attle found the criticism painful. Popping another tomato in his mouth, he lets slip that the reason Lunch with the FT took so long to arrange – more than a year – was that he was stung by what I had written. “That’s why I avoided speaking to you.”
. . .
But last year his Berlin contract was extended to 2018 – an impressive vote of confidence from an orchestra that, unusually, is entirely self-governing while receiving most of its funds from the state. And a visit to the London Proms revealed a man who had matured and mellowed. He had finally begun to learn German. He still struggles to speak it (“anyone less linguistically gifted than me is hard to imagine”, he confesses), but by attempting to do so he had broken an important psychological barrier. His podium gestures were as jubilant as ever, but his Brahms had acquired unmistakable depth.
Sitting across the lunch table, I begin to understand why. Rattle is settling into comfortable middle age. The blue T-shirt may advertise a man still young at heart but the curls are white and thinning. Yesterday’s boy wonder is now older than most of his orchestra. He has begun to slow down, to be slightly less sensitive to criticism.
But there’s another factor at work. Rattle has made his home in Berlin, something not even Herbert von Karajan, his most illustrious predecessor, had done. He lives in one of the city’s leafy quarters and is often seen doing the family shopping in its open-air markets. It’s as if he has gone native. So what has he learned about the Germans?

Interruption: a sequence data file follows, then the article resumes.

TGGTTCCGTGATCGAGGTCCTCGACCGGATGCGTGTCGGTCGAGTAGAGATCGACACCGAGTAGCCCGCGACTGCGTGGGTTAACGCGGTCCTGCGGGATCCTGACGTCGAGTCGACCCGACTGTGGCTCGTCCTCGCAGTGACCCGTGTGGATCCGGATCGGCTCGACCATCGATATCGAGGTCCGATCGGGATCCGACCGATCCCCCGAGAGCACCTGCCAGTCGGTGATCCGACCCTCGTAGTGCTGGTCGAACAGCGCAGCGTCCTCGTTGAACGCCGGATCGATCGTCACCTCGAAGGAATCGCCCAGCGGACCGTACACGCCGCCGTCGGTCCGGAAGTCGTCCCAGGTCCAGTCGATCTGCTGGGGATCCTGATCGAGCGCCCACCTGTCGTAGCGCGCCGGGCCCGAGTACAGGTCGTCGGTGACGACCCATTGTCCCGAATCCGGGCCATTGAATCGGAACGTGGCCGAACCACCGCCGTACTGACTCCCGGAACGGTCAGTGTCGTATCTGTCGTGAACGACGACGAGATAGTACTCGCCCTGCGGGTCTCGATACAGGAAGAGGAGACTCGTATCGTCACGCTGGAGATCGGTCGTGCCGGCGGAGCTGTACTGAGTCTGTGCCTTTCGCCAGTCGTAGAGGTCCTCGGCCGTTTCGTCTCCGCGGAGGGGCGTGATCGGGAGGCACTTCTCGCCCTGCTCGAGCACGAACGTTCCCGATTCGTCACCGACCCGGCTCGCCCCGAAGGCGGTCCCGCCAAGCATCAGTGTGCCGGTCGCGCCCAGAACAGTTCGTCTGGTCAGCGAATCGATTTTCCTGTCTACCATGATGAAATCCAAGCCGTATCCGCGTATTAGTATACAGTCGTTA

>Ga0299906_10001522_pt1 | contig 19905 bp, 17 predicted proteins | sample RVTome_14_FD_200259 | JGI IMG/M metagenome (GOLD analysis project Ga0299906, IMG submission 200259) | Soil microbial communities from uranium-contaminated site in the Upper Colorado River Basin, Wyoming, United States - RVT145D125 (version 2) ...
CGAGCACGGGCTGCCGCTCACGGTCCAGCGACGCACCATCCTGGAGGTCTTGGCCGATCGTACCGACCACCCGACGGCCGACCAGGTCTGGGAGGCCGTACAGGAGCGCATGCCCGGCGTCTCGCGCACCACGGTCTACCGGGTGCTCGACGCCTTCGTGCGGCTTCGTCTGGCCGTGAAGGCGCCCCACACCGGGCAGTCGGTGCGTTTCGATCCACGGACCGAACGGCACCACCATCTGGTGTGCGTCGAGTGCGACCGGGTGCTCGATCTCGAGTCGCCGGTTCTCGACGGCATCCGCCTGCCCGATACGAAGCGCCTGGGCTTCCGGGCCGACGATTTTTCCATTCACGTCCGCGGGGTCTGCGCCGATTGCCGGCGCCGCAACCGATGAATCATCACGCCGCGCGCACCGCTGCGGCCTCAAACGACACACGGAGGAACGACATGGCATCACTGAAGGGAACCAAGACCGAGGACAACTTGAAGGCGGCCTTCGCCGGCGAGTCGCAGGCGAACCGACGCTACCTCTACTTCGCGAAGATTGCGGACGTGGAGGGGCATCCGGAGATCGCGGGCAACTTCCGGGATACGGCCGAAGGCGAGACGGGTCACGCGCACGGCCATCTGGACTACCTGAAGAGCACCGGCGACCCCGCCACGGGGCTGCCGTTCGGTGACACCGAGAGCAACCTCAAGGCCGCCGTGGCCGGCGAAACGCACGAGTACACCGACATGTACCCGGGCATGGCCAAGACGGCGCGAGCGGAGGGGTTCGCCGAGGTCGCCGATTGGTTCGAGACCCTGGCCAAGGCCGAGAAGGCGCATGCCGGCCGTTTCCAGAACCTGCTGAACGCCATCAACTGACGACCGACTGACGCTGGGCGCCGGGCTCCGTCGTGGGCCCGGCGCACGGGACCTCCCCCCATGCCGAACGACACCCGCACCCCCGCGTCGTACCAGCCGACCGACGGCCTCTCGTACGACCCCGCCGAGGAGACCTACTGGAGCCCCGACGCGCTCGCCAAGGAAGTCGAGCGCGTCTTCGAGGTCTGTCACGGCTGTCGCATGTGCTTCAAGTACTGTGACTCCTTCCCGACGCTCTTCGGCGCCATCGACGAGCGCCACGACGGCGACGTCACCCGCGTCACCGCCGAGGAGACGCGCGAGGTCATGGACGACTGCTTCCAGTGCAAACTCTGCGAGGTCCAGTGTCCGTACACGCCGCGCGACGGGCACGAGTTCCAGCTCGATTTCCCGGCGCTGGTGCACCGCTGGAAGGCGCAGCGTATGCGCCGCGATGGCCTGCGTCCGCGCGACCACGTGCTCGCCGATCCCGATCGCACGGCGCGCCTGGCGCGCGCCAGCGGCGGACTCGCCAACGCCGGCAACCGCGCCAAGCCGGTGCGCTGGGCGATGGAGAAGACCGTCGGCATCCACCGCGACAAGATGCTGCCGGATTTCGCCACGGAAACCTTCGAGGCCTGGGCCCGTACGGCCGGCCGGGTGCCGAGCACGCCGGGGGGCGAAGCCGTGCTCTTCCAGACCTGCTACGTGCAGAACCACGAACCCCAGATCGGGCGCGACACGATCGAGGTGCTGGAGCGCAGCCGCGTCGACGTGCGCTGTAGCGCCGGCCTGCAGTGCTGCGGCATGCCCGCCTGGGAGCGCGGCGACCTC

“People are more subtle and complicated than they are made out to be,” he answers, pouring some of the red wine he has brought outside. Does this mean Germans are not the humourless caricature peddled by England’s tabloid newspapers? Rattle sighs. It wasn’t until his late twenties, he says, after discussing the horrors of the Nazi era with Viennese conductor Rudolf Schwarz, a Belsen survivor who resumed his career in Birmingham after the war, that he became aware of the complexities of national identity.
One of the biggest issues on listeners’ minds is the direction you’ll take KCRW. They wonder how much like Nic Hartcourt you’ll be and how your electronic influences will affect the morning slot. What say you?
My responsibility in this position is to integrate the influences of all the Music Directors before me, and take it to another place altogether–which means all genres of music from all over the world.
Besides a reverence of Joe Strummer and The Clash and a good ear for underground bands that could appeal to a wider audience, I don’t have that much in common with Nic musically. Nic’s been great at the helm of MBE, but I’m going to bring my own music experience to the program with an appreciation of where it’s been. Yes, that does mean an affinity for Electronic music and global club culture, but that’s not all and I certainly will consider what works best during the morning hours.
Will you start focusing locally?
I feel like I do already to a great extent. I’ve been producing events locally for nearly two decades. I’m very involved in the LA scene, and KCRW is totally invested in local music, while at the same time actively making connections abroad. Personally, Silversun Pickups and Morgan Page are among my favorite local artists.
What considerations and thoughts will go into who you choose to play in studio?
Mostly looking to mix it up – everything from Afrobeat to Neo Soul and quirky Folk.
The album has a theme, although it’s more loose and open to interpretation than on my last album, IBM 1401, a User’s Manual.